Philadelphia: Drop that Soda before someone gets HURT!

Hey Philadelphia!  Sit down and relax for a moment.  All that protesting makes one thirsty.  Open your favorite soda or sports drink, and wallet.

Two months ago, residents of liberal, democrat-run Philadelphia were ignored via implementation of the immense tax on “sugary drinks”.  The rationale to ignore constituents?  The government knows better.  You, dear Philadelphia residents, are fat.  You do not know how to choose a healthy beverage.  Plus, your pre-K kids need universal, government run education, because, well, Dad the city said so.  PSSA test scores from Philadelphia schools have declined because the tests are now “harder”.   In order to provide to you, dear children residents of Philadelphia, the proper education needed to succeed in life, more money is required. 

Confused?  A tax has been implemented on “sugary drinks” to encourage better choices and combat Fat Philadelphia, yet this tax is meant to bring in huge money for your kids to receive better education.  Hmmmm, let’s stop people from drinking “sugary drinks” in the city of Philadelphia, and somehow pump money into the city’s pre-K from the “sugary drinks” tax.  Dizzying.

Interesting for the tax to be on “sugary drinks” only, since if one is fat, I would render a guess there is more than a Coca-Cola’s worth of calories on the table at dinnertime, especially if there is an also-taxed Diet Coca-Cola accompanying that cheesesteak (with, please).  The “sugary drink” tax includes Gatorade, since those of you that do exert energy – profusely sweating with arms pumping as you heroically run those Art Museum steps after an inspiring photo with the Rocky statue – must be punished for downing that Grape Gatorade.  May I suggest a Yards Pale Ale, or the Love Stout (yummy!)?  Those are not part of this particular tax.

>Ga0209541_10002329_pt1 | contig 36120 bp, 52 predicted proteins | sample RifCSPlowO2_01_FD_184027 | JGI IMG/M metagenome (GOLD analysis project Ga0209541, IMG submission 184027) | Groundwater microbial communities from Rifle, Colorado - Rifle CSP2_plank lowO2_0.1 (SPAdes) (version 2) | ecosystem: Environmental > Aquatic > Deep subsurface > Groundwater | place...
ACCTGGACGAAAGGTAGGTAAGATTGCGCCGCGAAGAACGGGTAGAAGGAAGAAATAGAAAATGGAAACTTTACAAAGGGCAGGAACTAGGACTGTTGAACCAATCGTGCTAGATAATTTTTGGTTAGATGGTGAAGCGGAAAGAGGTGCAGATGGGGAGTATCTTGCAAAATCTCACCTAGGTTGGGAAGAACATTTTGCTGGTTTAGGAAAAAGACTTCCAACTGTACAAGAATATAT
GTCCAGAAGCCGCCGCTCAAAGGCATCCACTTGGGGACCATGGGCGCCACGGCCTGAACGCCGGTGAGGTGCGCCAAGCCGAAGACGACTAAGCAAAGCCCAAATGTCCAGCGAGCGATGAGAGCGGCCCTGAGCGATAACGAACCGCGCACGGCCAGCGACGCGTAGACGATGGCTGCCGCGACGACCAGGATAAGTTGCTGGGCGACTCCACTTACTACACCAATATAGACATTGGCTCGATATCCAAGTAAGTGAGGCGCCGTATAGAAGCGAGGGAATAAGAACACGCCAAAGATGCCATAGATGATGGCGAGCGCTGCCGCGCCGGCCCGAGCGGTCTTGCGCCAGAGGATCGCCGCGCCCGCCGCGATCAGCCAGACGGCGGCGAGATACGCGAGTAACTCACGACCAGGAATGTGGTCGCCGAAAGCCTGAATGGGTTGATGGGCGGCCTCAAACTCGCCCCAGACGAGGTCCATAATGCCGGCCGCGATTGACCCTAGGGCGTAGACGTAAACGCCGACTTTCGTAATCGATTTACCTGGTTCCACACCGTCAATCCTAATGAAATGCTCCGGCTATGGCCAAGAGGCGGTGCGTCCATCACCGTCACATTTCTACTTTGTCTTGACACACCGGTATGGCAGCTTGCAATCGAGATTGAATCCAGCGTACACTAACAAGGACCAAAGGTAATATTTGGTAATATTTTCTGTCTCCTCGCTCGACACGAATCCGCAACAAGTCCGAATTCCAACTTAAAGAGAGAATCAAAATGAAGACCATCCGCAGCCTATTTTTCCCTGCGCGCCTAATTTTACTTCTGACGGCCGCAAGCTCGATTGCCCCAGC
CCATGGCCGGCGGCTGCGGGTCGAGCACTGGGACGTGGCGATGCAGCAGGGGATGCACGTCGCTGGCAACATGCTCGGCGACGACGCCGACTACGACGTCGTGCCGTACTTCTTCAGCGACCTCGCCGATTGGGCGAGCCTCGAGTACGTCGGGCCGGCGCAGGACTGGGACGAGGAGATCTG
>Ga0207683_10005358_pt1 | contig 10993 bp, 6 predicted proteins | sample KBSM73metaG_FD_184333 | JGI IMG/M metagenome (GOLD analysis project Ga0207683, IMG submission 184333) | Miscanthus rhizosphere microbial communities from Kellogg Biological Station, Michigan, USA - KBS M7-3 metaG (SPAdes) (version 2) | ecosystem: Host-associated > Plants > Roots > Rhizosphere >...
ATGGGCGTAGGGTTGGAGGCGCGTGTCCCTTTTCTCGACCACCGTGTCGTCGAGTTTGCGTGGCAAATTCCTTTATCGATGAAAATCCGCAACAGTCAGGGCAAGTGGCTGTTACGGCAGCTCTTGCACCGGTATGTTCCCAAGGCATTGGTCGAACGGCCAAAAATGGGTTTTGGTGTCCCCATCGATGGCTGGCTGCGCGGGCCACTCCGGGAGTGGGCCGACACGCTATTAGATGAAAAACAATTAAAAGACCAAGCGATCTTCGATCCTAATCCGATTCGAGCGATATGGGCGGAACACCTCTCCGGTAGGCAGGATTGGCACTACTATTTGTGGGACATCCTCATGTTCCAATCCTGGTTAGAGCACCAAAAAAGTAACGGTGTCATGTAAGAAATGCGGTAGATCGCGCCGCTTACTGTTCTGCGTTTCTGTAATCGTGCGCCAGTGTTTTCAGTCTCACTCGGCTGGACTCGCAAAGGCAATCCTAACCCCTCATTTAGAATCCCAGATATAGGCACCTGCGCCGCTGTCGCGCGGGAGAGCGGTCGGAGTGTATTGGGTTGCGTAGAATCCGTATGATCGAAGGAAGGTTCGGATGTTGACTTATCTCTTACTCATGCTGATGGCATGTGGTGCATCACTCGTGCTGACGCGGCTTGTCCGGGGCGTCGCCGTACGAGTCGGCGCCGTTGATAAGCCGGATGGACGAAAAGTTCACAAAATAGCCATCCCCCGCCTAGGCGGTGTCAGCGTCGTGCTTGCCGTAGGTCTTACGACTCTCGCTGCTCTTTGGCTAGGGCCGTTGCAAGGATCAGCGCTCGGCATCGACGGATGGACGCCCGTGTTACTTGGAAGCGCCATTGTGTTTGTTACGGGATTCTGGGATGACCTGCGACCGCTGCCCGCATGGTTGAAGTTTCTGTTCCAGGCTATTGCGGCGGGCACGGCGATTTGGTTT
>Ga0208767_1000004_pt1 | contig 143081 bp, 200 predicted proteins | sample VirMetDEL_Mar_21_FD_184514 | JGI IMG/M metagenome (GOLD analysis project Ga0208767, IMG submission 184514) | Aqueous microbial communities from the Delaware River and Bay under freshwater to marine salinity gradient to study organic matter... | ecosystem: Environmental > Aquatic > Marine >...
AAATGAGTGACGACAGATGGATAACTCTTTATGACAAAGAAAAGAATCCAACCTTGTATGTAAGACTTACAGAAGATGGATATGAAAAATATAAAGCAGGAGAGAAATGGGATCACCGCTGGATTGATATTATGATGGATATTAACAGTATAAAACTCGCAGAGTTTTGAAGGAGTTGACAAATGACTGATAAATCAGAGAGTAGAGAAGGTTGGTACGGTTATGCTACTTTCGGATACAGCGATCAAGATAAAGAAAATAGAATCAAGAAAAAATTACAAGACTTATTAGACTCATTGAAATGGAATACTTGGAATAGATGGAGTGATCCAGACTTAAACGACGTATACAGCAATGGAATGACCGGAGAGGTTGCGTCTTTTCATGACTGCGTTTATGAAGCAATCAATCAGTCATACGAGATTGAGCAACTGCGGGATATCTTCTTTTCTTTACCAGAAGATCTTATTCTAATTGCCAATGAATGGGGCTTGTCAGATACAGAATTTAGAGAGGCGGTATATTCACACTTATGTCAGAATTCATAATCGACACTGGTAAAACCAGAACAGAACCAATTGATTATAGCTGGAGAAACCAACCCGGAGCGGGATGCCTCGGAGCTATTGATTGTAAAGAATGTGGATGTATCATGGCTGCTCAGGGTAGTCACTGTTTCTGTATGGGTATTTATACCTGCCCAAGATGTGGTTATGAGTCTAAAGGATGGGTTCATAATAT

When you tax one industry to support another industry, you are going to fail.  Communities that house both industries will suffer economic declines.  Government is not meant to fund education, parks, recreation centers, etc. Nor implement ordinances that directly cause economic chaos and loss of liberty. 

Consequences of this malicious attempt at control:

  • Grocery store consumers were hit with huge price increases, and are now driving outside the city limits to purchase their “sugary drinks”, subsequently purchasing most or all of their other typical groceries outside the city as well
  • Due to the 30-50% decrease in purchases within city limits, tax receipts are lower than estimated by officials ($2.3 million vs $7.6 million)
  • One of the city’s largest beverage distributors is planning to eliminate 20% of its workforce
  • An owner of six ShopRite stores in Philadelphia plans to lay-off 300 workers this spring

“In 30 years of business, there’s never been a circumstance in which we’ve ever had a sales decline of any significant amount,” Jeff Brown, chief executive officer of Brown’s Super Stores, told Bloomberg. “I would describe the impact as nothing less than devastating.”

The response from Dad Mayor Jim Kenney is lock-step liberalism:

“I didn’t think it was possible for the soda industry to be any greedier,” Kenney said in an emailed statement to reporter Julia Terruso. “They are so committed to stopping this tax from spreading to other cities, that they are not only passing the tax they should be paying onto their customer, they are actually willing to threaten working men and women’s jobs rather than marginally reduce their seven figure bonuses.”

Wow.  The city of Philadelphia is not backing down, even though the tax has resulted in cost to the city and not revenue.  Astonishingly, a city spokesman indicated the job losses are most likely not permanent, due to scare tactic collaboration between the soda manufacturers and local grocery stores. 

“We have no way of knowing if their sales figures and predicted job losses are anything more than fear-mongering to prevent this from happening in other cities,” said city spokesman Mike Dunn.

Coming to a city near you……..

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Tara Baney

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